Nothing beats the feeling of cashing that dividend check and seeing your bank account balance rise. Income-focused investors have long relied on a steady stream of dividends that serve as a passive source of income. While growth investing may have its gaudy appeal, you don't get to spend your gains until you sell your shares.

Dividends, on the other hand, represent money in the pocket that you can either use to pamper yourself, or to reinvest in the very same companies that paid them out. Some companies have demonstrated the ability to raise their dividends over the years or even decades, making them much beloved by dividend-seeking investors. Companies that pay increasing dividends for 25 years are known as Dividend Aristocrats, while those that have a 50-year or more track record of raising them are known as Dividend Kings.

If you're enamored with dividends, you should turn your attention to these three stocks.

Burger and paper bag on table in fast food restaurant

Image source: Getty Images.

1. Proctor & Gamble

Proctor & Gamble (PG 0.35%), or P&G, is a consumer goods behemoth that has a portfolio of 65 well-known brands grouped into 10 categories. Its products span personal healthcare, home care, beauty, family care, and grooming, and the company's brands such as Pampers, Gillette, Pantene, and Tide are ubiquitous in most households. Although nearly half of net sales came from the U.S., P&G is effectively a global company with sales in Europe, China, and Latin America, too.

The company has been reporting steady growth, with net sales and income both rising over the last five years. Net sales grew from $65.3 billion, in the fiscal year 2016, to nearly $71 billion, in the fiscal year 2020 (the company has a June 30 fiscal year-end), while net income went from $10.5 billion to $13 billion over the same period. Even during the pandemic, P&G has reported healthy numbers -- its fiscal 2021 second-quarter net sales rose 8% year over year, while net earnings inched up 4% year over year.

Most importantly, P&G declared a quarterly dividend of $0.7907 per share. The company has been paying a dividend for 130 consecutive years and has increased it for 64 consecutive years, earning it the title of Dividend King.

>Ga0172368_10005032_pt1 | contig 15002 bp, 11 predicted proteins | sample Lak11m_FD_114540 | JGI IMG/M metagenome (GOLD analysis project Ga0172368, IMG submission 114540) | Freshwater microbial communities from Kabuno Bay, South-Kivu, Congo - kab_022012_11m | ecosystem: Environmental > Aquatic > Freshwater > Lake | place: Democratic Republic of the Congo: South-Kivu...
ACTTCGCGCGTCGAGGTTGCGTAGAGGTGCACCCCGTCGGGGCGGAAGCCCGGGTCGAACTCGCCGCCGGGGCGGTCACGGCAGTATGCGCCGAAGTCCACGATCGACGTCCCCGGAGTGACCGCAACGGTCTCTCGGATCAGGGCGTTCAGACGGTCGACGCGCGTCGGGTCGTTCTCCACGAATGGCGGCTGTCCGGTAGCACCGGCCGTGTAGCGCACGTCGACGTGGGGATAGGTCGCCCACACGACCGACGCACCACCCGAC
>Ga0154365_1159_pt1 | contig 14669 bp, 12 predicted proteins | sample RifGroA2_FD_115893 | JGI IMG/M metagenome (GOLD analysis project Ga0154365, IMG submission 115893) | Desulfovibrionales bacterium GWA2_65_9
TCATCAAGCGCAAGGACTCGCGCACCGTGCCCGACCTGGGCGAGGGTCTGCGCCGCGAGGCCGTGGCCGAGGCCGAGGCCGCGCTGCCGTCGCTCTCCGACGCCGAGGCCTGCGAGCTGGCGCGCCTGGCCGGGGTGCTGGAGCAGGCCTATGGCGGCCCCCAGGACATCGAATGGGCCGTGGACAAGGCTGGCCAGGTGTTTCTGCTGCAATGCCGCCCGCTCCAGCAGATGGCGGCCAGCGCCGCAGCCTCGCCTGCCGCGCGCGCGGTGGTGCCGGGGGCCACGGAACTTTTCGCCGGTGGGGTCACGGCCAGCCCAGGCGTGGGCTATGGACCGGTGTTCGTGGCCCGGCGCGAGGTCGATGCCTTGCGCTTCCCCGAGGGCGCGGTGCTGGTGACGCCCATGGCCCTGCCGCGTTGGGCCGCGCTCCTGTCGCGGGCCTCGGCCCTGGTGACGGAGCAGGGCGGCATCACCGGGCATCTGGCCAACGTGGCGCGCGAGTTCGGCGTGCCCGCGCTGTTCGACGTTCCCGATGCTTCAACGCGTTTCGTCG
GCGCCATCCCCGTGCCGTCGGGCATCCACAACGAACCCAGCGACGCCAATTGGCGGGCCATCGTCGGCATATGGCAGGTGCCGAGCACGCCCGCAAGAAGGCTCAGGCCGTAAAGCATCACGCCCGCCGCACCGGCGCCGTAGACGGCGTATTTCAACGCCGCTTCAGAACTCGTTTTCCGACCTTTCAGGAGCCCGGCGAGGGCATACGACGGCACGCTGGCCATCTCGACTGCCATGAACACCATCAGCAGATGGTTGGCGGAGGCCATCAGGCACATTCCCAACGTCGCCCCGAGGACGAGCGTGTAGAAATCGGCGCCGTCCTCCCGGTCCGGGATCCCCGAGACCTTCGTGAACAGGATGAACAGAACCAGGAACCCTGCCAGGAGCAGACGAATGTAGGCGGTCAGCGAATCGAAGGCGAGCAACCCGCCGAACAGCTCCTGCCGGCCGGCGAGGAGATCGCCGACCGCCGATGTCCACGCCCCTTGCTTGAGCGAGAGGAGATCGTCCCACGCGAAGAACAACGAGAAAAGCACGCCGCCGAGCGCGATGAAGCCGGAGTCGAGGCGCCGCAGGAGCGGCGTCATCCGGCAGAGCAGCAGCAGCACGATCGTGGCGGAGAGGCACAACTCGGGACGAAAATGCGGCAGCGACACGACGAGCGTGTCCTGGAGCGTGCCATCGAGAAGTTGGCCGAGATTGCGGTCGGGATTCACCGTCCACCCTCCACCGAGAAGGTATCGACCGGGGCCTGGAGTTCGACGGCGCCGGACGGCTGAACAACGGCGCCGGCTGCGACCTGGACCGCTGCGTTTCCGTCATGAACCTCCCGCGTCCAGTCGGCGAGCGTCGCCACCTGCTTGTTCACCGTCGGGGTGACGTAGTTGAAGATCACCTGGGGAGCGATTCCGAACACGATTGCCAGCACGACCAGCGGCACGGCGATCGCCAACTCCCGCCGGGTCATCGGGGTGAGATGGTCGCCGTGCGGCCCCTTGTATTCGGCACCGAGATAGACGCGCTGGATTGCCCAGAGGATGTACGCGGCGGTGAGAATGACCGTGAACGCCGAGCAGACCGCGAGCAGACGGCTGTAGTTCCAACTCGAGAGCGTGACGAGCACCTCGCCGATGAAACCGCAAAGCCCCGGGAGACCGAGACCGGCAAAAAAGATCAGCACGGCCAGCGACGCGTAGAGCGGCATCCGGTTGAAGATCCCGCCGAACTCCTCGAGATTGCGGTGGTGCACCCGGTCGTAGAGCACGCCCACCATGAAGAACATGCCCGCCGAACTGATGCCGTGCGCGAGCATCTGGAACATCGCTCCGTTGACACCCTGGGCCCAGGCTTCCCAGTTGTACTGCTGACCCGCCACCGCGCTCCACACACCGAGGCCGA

2. 3M

Another Dividend King worthy of mention is 3M (MMM 0.72%). The conglomerate chalked up sales of $32.2 billion for its fiscal year 2020 and has four major business segments that deal with everything from post-it notes and filtration systems to attachment tapes and car care products. 3M's dividend has increased over 62 consecutive years, as the business generates copious amounts of free cash flow year after year. 

The company allocates around 6% of its sales to research and development every year to retain its edge and come up with new products. 3M remained resilient despite the ongoing COVID-19 pandemic, reporting a slight year-over-year increase in net sales while operating and net income jumped.

Moving forward, investors can rest assured that 3M can continue to raise its dividend for the foreseeable future. While its bottom line growth may not be exciting, management has demonstrated its commitment to increasing the company's dividend, and with a payout ratio of around 75% for its fiscal year 2019, there's room for more. 


When it comes to fast food, nothing beats McDonald's (MCD 2.20%) in terms of popularity and mind share. The famous golden arches have served millions of customers and have opened a stunning 39,000 stores in over 100 countries. The company works predominantly on a franchise model, where independent local business owners pay a franchise fee to use the McDonald's brand name and marketing materials.

Total revenue for McDonald's has fallen as sales by company-owned stores declined, while revenue from franchised restaurants headed up. Net income, however, showed a steady climb from 2015 through to 2019 as this franchising model made the company asset-light and improved overall margins. Crucially, McDonald's demonstrated a knack for churning out copious amounts of free cash flow year after year, thereby supporting its ability to raise its dividend for almost 45 consecutive years, bringing it ever closer to becoming a Dividend King.

Management is not sitting on its laurels. It recently upped its franchise fee structure and raised the ire of its franchisees, with investors feeling justifiably worried. The long-term implications of this move may come back to bite McDonald's eventually, but in the short term, the business should see a bump in revenues as each franchisee is expected to cough up more. In 2021, the fast-food giant plans to open around 1,300 new restaurants, and it seems its dividend can continue to head up, as the company projects around 1.5% to 2% systemwide sales growth for its new restaurants by 2022.